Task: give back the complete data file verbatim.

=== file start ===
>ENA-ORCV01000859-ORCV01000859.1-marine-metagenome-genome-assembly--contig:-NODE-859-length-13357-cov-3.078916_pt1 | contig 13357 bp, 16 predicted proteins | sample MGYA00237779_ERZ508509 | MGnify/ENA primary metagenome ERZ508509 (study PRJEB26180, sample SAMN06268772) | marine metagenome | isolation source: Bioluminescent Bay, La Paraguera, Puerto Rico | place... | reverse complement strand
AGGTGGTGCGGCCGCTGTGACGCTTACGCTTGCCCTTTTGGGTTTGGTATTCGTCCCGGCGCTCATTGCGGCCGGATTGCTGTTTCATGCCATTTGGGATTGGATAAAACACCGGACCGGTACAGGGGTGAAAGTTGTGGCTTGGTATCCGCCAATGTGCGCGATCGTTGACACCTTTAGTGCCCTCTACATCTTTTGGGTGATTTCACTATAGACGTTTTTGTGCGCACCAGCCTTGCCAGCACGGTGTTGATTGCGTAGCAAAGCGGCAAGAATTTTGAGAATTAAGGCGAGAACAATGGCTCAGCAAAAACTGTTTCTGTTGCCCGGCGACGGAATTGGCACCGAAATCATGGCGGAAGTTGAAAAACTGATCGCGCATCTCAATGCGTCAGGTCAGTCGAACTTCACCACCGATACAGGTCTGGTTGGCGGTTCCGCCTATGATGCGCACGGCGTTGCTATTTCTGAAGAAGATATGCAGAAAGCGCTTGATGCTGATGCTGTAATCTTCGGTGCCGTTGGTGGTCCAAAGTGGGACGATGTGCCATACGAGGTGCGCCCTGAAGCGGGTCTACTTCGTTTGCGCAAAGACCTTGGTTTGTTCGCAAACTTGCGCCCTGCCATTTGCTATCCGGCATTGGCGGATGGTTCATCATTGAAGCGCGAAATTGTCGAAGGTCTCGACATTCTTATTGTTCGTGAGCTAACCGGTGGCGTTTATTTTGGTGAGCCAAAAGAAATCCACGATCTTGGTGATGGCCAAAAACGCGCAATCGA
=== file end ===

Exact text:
>ENA-ORCV01000859-ORCV01000859.1-marine-metagenome-genome-assembly--contig:-NODE-859-length-13357-cov-3.078916_pt1 | contig 13357 bp, 16 predicted proteins | sample MGYA00237779_ERZ508509 | MGnify/ENA primary metagenome ERZ508509 (study PRJEB26180, sample SAMN06268772) | marine metagenome | isolation source: Bioluminescent Bay, La Paraguera, Puerto Rico | place... | reverse complement strand
AGGTGGTGCGGCCGCTGTGACGCTTACGCTTGCCCTTTTGGGTTTGGTATTCGTCCCGGCGCTCATTGCGGCCGGATTGCTGTTTCATGCCATTTGGGATTGGATAAAACACCGGACCGGTACAGGGGTGAAAGTTGTGGCTTGGTATCCGCCAATGTGCGCGATCGTTGACACCTTTAGTGCCCTCTACATCTTTTGGGTGATTTCACTATAGACGTTTTTGTGCGCACCAGCCTTGCCAGCACGGTGTTGATTGCGTAGCAAAGCGGCAAGAATTTTGAGAATTAAGGCGAGAACAATGGCTCAGCAAAAACTGTTTCTGTTGCCCGGCGACGGAATTGGCACCGAAATCATGGCGGAAGTTGAAAAACTGATCGCGCATCTCAATGCGTCAGGTCAGTCGAACTTCACCACCGATACAGGTCTGGTTGGCGGTTCCGCCTATGATGCGCACGGCGTTGCTATTTCTGAAGAAGATATGCAGAAAGCGCTTGATGCTGATGCTGTAATCTTCGGTGCCGTTGGTGGTCCAAAGTGGGACGATGTGCCATACGAGGTGCGCCCTGAAGCGGGTCTACTTCGTTTGCGCAAAGACCTTGGTTTGTTCGCAAACTTGCGCCCTGCCATTTGCTATCCGGCATTGGCGGATGGTTCATCATTGAAGCGCGAAATTGTCGAAGGTCTCGACATTCTTATTGTTCGTGAGCTAACCGGTGGCGTTTATTTTGGTGAGCCAAAAGAAATCCACGATCTTGGTGATGGCCAAAAACGCGCAATCGA